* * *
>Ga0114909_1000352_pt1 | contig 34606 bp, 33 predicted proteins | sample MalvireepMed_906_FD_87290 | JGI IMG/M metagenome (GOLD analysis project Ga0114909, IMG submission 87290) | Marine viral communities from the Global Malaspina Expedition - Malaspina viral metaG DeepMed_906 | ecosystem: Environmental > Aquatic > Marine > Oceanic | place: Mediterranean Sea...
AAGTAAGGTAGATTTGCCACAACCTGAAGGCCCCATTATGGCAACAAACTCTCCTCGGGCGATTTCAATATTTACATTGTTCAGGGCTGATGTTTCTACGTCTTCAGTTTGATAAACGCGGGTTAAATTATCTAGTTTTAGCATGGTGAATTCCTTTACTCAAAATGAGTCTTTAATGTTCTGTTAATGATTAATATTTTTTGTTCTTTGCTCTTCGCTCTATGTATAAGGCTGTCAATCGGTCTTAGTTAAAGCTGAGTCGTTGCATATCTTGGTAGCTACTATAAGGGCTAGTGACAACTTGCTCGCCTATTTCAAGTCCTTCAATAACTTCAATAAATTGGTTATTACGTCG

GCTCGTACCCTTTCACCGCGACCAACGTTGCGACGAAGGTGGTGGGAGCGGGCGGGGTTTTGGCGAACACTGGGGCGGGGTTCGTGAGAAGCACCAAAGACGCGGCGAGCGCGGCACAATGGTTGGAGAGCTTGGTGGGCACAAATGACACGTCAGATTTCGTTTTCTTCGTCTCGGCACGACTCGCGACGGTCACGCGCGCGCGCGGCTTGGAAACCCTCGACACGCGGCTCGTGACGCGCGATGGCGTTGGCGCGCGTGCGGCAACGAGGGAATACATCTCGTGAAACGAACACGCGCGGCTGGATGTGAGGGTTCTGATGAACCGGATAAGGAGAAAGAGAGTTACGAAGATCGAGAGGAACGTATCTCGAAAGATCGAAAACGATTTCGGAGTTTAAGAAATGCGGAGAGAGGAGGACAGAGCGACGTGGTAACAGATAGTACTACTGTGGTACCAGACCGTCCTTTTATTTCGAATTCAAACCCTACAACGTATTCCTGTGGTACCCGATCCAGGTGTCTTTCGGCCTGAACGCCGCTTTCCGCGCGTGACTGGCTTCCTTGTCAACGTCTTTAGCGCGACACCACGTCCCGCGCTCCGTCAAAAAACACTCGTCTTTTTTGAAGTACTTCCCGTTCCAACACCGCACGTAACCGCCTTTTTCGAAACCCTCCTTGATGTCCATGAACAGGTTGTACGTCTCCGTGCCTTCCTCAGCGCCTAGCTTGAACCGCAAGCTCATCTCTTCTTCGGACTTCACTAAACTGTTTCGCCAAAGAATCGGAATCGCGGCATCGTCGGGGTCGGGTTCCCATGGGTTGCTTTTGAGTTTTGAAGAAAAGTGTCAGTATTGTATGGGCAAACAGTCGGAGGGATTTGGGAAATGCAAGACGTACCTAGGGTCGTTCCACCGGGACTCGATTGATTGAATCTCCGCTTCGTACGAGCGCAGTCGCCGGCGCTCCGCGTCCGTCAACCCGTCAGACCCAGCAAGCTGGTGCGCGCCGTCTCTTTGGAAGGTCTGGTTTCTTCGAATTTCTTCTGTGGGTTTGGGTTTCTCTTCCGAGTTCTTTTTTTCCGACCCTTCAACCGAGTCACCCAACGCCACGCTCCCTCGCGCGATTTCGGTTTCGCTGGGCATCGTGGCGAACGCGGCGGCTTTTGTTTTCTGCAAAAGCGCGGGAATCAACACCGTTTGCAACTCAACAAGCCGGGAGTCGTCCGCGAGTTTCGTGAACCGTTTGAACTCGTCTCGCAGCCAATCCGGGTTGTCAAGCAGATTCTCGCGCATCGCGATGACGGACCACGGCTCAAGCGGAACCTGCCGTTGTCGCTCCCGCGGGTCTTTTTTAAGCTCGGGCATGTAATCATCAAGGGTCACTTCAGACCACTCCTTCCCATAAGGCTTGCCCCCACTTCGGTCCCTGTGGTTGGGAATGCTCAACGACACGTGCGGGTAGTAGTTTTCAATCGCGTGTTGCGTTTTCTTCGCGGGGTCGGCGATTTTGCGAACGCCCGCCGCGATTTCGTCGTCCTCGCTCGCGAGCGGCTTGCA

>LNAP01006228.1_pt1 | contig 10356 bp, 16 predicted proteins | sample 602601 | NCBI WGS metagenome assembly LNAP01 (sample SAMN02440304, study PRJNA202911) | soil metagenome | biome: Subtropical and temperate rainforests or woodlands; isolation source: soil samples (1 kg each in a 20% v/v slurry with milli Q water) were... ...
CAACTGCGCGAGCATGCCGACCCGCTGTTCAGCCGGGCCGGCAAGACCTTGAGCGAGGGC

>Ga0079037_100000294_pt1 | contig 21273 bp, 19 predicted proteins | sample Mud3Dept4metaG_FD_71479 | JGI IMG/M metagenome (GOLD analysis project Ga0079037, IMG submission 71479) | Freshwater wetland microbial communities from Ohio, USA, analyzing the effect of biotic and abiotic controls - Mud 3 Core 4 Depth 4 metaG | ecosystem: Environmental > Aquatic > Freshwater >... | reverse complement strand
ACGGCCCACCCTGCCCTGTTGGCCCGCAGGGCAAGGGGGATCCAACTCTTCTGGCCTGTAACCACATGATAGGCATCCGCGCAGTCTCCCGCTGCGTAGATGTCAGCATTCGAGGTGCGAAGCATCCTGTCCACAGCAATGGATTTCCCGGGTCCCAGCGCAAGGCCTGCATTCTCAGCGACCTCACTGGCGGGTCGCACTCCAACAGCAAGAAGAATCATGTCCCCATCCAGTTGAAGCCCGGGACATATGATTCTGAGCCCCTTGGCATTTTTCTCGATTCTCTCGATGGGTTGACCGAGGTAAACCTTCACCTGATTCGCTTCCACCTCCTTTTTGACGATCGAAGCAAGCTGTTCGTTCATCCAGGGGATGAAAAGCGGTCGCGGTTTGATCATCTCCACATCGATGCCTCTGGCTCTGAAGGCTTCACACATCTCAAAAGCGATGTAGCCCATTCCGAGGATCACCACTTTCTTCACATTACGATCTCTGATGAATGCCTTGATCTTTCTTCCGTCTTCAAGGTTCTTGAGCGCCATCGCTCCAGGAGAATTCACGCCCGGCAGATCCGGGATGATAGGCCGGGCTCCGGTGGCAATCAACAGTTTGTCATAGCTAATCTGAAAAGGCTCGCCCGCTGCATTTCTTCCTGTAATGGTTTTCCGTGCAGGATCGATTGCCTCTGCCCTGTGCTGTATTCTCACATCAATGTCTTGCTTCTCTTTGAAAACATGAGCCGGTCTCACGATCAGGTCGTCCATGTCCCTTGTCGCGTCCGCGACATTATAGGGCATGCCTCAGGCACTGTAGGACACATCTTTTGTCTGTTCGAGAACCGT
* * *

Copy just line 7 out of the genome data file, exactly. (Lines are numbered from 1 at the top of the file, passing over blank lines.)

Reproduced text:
ACGGCCCACCCTGCCCTGTTGGCCCGCAGGGCAAGGGGGATCCAACTCTTCTGGCCTGTAACCACATGATAGGCATCCGCGCAGTCTCCCGCTGCGTAGATGTCAGCATTCGAGGTGCGAAGCATCCTGTCCACAGCAATGGATTTCCCGGGTCCCAGCGCAAGGCCTGCATTCTCAGCGACCTCACTGGCGGGTCGCACTCCAACAGCAAGAAGAATCATGTCCCCATCCAGTTGAAGCCCGGGACATATGATTCTGAGCCCCTTGGCATTTTTCTCGATTCTCTCGATGGGTTGACCGAGGTAAACCTTCACCTGATTCGCTTCCACCTCCTTTTTGACGATCGAAGCAAGCTGTTCGTTCATCCAGGGGATGAAAAGCGGTCGCGGTTTGATCATCTCCACATCGATGCCTCTGGCTCTGAAGGCTTCACACATCTCAAAAGCGATGTAGCCCATTCCGAGGATCACCACTTTCTTCACATTACGATCTCTGATGAATGCCTTGATCTTTCTTCCGTCTTCAAGGTTCTTGAGCGCCATCGCTCCAGGAGAATTCACGCCCGGCAGATCCGGGATGATAGGCCGGGCTCCGGTGGCAATCAACAGTTTGTCATAGCTAATCTGAAAAGGCTCGCCCGCTGCATTTCTTCCTGTAATGGTTTTCCGTGCAGGATCGATTGCCTCTGCCCTGTGCTGTATTCTCACATCAATGTCTTGCTTCTCTTTGAAAACATGAGCCGGTCTCACGATCAGGTCGTCCATGTCCCTTGTCGCGTCCGCGACATTATAGGGCATGCCTCAGGCACTGTAGGACACATCTTTTGTCTGTTCGAGAACCGT